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March 22, 2012

Apple's Newest iPhone Will Have a 4.6 Inch Screen


Apple's (News - Alert) new iPhone might not be the next Samsung Galaxy Note, but it's certainly around that ballpark with its new screen! This smartphone's been ramping up its sales ever since it's come out in 2007 and it still refuses to go down without a fight. In fact, Apple's making about half of its killing out of the iPhone (News - Alert) - a phone that had a "touch" concept its competitors have adopted.

The company took a new approach to its phone with its latest version, embedding a 4.6-inch "retina" OLED touch screen. OLED, known as Organic Light Emitting Diode technology, makes use of electroluminescence - a phenomenon that happens in organic material that interacts chemically to produce light. An LED screen composed of these organic materials is known as an OLED screen. Its characteristics allow it to make lighter, thinner phones without the need for a backlight. Almost every device on the market today can benefit from OLED technology.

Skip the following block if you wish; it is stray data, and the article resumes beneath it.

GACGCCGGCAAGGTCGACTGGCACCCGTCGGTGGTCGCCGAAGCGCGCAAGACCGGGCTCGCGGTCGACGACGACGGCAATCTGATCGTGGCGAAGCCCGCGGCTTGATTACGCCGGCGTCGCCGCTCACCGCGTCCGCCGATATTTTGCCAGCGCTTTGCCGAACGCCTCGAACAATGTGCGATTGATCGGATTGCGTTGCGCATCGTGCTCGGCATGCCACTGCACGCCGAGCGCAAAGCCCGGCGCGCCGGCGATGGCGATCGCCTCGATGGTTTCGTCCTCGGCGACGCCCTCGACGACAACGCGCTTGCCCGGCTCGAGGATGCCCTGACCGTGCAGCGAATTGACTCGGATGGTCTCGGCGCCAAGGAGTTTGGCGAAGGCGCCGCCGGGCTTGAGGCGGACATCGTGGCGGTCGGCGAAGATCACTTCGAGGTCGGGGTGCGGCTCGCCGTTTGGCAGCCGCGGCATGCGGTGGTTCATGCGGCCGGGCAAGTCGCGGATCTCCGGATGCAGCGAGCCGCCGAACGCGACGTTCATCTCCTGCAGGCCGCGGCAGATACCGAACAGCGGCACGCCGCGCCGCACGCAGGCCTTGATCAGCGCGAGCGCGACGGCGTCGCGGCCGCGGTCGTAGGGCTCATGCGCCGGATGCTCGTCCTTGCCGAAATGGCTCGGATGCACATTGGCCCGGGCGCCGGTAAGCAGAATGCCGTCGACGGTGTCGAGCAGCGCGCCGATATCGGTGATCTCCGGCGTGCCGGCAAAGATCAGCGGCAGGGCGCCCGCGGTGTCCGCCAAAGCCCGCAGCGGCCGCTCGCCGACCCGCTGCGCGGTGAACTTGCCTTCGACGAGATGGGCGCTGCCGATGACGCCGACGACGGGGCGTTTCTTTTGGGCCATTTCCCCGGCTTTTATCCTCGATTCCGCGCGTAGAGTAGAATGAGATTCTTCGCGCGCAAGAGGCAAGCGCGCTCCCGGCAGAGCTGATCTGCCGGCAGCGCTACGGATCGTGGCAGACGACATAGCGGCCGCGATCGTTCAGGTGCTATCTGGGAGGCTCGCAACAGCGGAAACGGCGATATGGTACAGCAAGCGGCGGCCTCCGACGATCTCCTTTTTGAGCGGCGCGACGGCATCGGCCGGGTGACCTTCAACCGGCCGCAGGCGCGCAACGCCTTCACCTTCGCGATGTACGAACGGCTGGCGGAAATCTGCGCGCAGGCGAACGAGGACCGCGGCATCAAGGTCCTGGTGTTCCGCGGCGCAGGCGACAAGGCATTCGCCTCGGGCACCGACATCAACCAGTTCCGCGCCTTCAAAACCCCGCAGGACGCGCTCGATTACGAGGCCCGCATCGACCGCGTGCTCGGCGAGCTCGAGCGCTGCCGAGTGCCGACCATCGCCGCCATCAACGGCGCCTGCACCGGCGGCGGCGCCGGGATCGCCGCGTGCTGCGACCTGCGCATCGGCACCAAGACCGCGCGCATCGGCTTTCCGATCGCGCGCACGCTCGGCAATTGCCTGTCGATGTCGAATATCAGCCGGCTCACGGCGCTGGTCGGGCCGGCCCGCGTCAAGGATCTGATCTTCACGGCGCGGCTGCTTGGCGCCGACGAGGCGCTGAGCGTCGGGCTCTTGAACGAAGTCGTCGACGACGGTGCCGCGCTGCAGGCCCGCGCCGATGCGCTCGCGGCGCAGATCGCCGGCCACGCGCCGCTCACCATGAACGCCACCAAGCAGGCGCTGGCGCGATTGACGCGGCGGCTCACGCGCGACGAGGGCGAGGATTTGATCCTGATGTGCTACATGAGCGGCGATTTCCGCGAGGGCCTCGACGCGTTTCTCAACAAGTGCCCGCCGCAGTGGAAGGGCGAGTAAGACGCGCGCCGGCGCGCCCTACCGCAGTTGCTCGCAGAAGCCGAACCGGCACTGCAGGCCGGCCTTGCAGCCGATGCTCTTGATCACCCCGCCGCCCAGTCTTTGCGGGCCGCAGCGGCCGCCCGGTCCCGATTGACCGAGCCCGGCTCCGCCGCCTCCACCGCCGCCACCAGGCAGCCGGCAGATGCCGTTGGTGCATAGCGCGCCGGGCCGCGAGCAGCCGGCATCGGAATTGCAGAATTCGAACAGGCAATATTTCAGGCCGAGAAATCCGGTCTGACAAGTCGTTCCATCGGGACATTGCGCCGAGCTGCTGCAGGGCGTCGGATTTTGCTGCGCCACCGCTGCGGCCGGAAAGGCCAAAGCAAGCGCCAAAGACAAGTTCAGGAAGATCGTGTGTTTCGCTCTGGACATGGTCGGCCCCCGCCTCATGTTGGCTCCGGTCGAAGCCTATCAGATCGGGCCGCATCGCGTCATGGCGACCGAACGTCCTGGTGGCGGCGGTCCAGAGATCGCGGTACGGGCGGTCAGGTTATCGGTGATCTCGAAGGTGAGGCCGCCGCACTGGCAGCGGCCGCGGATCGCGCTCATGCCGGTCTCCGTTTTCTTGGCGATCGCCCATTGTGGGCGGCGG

Even better, it is currently rumored that the new iPhone will have an edge-to-edge screen, and 4.6 inches kind of matches the figure for the iPhone's current dimensions, so the numbers add up. With an edge-to-edge display, the entire phone becomes the screen, and you have a more comfortable, natural user interface, hence the term "NUI."

This isn't Apple's first adaptation of the OLED phenomenon. Just last month, it released a new tablet, the iPad HD, with an OLED interface. Unfortunately, the tablet seems to be having heat issues, perhaps because of the processor or the new display. Either way, it seems like many people are starting to complain about the heat issues, making it look like Apple has done little testing on the product before releasing it into the jungle. Thermal imaging puts the iPad at 116 degrees Fahrenheit (47 degrees Celsius) after running intense applications. The iPad also had these issues when using 4G LTE (News - Alert) high-speed Internet.

Hopefully, Apple can address this issue with a new iPad release and take the lessons it learned in the design of its new iPhone.




Edited by Jamie Epstein
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